It's Spring of 1945, the Battle of the Bulge is history, and Germany is on its knees, more and more of its front-line troops made up of old men and "kids with guns bigger than them," as one participant puts it.
I'm not sure any incident captures Patton's character better than what takes place once his men have fought their way across the Rhine River, the last great obstacle protecting the German heartland. He has himself driven half way across, gets out of the jeep, pisses into the river while someone takes his photo, then crosses to the German side, falls down and comes up with two handfuls of dirt, in imitation of William the Conqueror landing on English soil.
We can make of that gesture what we will. He's a colorful character for sure but also childish (pissing) and grandiose (imitating William the Consquerer) at the same time.
Patton had made a mistake in Sicily, slapping two men hospitalized with no visible wounds, and he was sent into exile for it. But his mistake here, after crossing the Rhine, was far more serious and cost hundreds of lives. This was his decision to send a secret raid to liberate a prison camp some forty miles from his front -- secret not just to the Nazis but to Eisenhower. It was estimated that 300 prisoners were in the camp. One of them was Patton's son-in-law.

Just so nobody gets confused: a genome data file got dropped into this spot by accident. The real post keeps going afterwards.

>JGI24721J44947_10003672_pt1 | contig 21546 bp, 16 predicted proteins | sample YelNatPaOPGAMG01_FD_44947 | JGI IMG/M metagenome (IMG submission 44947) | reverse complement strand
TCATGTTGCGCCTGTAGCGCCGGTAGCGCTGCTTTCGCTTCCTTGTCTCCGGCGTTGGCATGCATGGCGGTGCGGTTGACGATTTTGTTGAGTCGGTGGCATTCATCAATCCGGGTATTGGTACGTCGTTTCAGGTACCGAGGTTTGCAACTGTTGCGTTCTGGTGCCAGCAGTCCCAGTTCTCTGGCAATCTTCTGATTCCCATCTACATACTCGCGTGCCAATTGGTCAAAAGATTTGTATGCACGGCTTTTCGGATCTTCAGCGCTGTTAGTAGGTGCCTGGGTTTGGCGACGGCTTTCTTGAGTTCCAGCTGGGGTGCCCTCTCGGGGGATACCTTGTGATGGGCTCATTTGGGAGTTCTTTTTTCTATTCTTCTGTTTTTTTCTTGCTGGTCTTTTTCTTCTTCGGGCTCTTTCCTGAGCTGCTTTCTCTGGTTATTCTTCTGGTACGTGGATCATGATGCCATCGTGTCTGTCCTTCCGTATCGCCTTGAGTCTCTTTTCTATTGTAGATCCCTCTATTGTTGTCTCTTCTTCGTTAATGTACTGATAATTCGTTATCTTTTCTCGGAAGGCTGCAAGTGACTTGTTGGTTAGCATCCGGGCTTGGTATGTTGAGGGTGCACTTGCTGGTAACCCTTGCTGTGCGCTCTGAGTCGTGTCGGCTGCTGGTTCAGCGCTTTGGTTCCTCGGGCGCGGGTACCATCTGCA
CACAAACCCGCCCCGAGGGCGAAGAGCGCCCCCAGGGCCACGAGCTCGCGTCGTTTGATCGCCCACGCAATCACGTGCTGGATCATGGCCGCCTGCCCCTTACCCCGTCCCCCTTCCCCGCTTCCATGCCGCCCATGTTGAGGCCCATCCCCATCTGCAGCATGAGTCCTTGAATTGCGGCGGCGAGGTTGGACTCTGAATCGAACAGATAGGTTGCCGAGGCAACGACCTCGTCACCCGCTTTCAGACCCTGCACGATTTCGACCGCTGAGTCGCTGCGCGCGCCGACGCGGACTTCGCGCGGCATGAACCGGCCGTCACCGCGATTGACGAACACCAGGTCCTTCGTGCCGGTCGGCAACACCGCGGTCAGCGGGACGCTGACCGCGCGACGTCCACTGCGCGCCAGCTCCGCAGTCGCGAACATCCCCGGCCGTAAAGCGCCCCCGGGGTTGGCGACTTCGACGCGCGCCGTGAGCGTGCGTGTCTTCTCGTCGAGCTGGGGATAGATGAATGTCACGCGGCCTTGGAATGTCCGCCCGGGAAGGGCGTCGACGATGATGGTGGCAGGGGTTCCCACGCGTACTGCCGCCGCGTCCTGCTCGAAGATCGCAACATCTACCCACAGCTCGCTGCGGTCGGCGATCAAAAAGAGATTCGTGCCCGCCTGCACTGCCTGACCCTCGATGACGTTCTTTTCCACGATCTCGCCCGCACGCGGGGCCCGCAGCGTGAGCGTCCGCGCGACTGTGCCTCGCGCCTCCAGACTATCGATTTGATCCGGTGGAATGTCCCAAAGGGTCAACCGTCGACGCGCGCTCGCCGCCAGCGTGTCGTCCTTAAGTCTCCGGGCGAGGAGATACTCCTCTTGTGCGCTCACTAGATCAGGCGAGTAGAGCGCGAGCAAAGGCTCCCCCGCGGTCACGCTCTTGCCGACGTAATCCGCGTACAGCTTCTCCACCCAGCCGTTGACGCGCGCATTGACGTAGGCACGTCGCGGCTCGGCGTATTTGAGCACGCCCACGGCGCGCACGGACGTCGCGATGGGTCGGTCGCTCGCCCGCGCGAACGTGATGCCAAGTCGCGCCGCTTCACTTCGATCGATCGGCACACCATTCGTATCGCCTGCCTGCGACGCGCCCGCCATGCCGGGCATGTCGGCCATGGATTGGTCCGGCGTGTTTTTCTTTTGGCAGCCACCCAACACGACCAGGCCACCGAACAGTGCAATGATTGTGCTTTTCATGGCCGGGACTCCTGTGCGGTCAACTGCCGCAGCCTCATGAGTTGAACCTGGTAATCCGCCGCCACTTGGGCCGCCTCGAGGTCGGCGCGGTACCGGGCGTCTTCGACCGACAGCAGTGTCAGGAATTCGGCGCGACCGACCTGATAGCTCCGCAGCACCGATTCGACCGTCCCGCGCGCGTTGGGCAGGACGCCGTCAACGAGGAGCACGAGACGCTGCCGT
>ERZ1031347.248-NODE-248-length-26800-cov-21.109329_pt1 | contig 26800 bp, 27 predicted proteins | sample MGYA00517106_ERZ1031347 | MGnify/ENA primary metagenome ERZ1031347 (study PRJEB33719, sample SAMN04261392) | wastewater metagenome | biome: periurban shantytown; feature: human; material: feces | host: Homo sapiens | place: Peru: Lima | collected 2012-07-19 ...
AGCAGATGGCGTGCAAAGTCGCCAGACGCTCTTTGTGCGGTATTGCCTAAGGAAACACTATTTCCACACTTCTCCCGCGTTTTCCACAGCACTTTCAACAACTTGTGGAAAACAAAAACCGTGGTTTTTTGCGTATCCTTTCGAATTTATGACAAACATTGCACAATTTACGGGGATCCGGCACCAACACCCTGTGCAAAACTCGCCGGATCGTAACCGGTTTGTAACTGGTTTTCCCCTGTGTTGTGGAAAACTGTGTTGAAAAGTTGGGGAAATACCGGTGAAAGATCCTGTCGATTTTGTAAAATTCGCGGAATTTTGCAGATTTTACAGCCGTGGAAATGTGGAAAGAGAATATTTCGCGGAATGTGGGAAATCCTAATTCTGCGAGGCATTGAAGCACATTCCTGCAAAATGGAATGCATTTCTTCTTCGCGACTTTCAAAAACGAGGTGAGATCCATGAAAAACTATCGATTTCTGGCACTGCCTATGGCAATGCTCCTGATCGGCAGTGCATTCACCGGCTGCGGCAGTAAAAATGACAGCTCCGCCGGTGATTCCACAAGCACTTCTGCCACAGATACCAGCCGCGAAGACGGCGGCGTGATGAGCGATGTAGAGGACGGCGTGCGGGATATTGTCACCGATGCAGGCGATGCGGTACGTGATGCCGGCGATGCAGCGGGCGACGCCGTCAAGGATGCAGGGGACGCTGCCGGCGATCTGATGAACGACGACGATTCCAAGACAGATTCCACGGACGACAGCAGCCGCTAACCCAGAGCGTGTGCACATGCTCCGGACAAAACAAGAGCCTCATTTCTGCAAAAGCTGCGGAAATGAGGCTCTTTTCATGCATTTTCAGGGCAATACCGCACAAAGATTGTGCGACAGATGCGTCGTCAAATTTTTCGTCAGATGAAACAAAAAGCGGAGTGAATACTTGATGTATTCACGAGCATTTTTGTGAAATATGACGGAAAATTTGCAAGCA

The raid was a disaster. All the vehicles were destroyed and the survivors joined the POWs already in the camp. The raiding party was called Task Force Baum. It isn't mentioned in the feature film, "Patton: Salute To A Rebel." A few days later Patton's forces liberated the camp and the leader of the raid, Abraham Baum, who had been wounded, was awarded the Distinguished Service Cross. Only a decoration could justify such a mess, so there had to be a hero.
After the war, he was governor of Bavaria for a time until his remarks about declaring war on the USSR brought about his retirement. He was severely injured in an auto accident and died in the hospital of heart failure. He's buried now in Luxembourg.
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